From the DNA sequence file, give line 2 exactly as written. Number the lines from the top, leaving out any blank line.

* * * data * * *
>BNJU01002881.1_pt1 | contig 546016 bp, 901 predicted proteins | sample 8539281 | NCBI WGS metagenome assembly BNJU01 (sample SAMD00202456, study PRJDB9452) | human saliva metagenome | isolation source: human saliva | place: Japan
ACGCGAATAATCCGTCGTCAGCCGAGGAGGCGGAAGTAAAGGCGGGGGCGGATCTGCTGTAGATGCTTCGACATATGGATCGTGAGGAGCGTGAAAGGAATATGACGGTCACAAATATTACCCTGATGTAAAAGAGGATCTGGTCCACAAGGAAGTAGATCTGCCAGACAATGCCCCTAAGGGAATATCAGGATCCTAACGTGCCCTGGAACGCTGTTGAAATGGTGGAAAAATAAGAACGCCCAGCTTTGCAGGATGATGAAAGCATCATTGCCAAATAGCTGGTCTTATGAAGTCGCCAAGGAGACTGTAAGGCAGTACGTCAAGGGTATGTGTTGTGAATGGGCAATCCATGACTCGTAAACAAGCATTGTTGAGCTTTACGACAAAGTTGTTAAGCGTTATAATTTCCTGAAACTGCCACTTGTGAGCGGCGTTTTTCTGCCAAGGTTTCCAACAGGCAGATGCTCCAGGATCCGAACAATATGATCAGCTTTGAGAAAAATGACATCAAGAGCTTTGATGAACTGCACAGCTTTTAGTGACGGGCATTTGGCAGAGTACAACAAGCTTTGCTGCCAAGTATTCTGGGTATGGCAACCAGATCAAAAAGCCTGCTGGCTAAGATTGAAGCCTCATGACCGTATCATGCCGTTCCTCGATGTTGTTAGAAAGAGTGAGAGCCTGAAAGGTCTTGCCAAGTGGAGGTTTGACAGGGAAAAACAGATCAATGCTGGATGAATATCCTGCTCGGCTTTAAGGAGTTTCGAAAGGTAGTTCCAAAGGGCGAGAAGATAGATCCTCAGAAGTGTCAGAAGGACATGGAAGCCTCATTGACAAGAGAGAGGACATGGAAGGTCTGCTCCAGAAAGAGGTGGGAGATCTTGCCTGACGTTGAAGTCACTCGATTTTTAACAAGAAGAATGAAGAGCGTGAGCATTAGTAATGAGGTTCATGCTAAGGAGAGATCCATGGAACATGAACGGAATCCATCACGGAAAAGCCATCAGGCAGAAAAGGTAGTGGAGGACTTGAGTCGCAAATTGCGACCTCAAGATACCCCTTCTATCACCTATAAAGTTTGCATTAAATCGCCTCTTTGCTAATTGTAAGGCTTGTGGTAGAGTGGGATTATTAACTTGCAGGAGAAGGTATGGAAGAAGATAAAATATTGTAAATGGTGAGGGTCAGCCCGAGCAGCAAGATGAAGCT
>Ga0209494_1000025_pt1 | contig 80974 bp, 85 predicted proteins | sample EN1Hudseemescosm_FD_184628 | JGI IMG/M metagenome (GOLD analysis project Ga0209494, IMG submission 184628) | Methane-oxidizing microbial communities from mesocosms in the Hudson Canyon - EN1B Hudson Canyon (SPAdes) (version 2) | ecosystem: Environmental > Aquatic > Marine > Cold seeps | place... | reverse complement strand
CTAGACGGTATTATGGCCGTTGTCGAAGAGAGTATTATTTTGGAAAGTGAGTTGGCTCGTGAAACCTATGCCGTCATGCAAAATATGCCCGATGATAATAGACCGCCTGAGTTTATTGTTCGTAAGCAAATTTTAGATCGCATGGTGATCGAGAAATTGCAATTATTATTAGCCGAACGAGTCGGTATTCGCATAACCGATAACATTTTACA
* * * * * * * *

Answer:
ACGCGAATAATCCGTCGTCAGCCGAGGAGGCGGAAGTAAAGGCGGGGGCGGATCTGCTGTAGATGCTTCGACATATGGATCGTGAGGAGCGTGAAAGGAATATGACGGTCACAAATATTACCCTGATGTAAAAGAGGATCTGGTCCACAAGGAAGTAGATCTGCCAGACAATGCCCCTAAGGGAATATCAGGATCCTAACGTGCCCTGGAACGCTGTTGAAATGGTGGAAAAATAAGAACGCCCAGCTTTGCAGGATGATGAAAGCATCATTGCCAAATAGCTGGTCTTATGAAGTCGCCAAGGAGACTGTAAGGCAGTACGTCAAGGGTATGTGTTGTGAATGGGCAATCCATGACTCGTAAACAAGCATTGTTGAGCTTTACGACAAAGTTGTTAAGCGTTATAATTTCCTGAAACTGCCACTTGTGAGCGGCGTTTTTCTGCCAAGGTTTCCAACAGGCAGATGCTCCAGGATCCGAACAATATGATCAGCTTTGAGAAAAATGACATCAAGAGCTTTGATGAACTGCACAGCTTTTAGTGACGGGCATTTGGCAGAGTACAACAAGCTTTGCTGCCAAGTATTCTGGGTATGGCAACCAGATCAAAAAGCCTGCTGGCTAAGATTGAAGCCTCATGACCGTATCATGCCGTTCCTCGATGTTGTTAGAAAGAGTGAGAGCCTGAAAGGTCTTGCCAAGTGGAGGTTTGACAGGGAAAAACAGATCAATGCTGGATGAATATCCTGCTCGGCTTTAAGGAGTTTCGAAAGGTAGTTCCAAAGGGCGAGAAGATAGATCCTCAGAAGTGTCAGAAGGACATGGAAGCCTCATTGACAAGAGAGAGGACATGGAAGGTCTGCTCCAGAAAGAGGTGGGAGATCTTGCCTGACGTTGAAGTCACTCGATTTTTAACAAGAAGAATGAAGAGCGTGAGCATTAGTAATGAGGTTCATGCTAAGGAGAGATCCATGGAACATGAACGGAATCCATCACGGAAAAGCCATCAGGCAGAAAAGGTAGTGGAGGACTTGAGTCGCAAATTGCGACCTCAAGATACCCCTTCTATCACCTATAAAGTTTGCATTAAATCGCCTCTTTGCTAATTGTAAGGCTTGTGGTAGAGTGGGATTATTAACTTGCAGGAGAAGGTATGGAAGAAGATAAAATATTGTAAATGGTGAGGGTCAGCCCGAGCAGCAAGATGAAGCT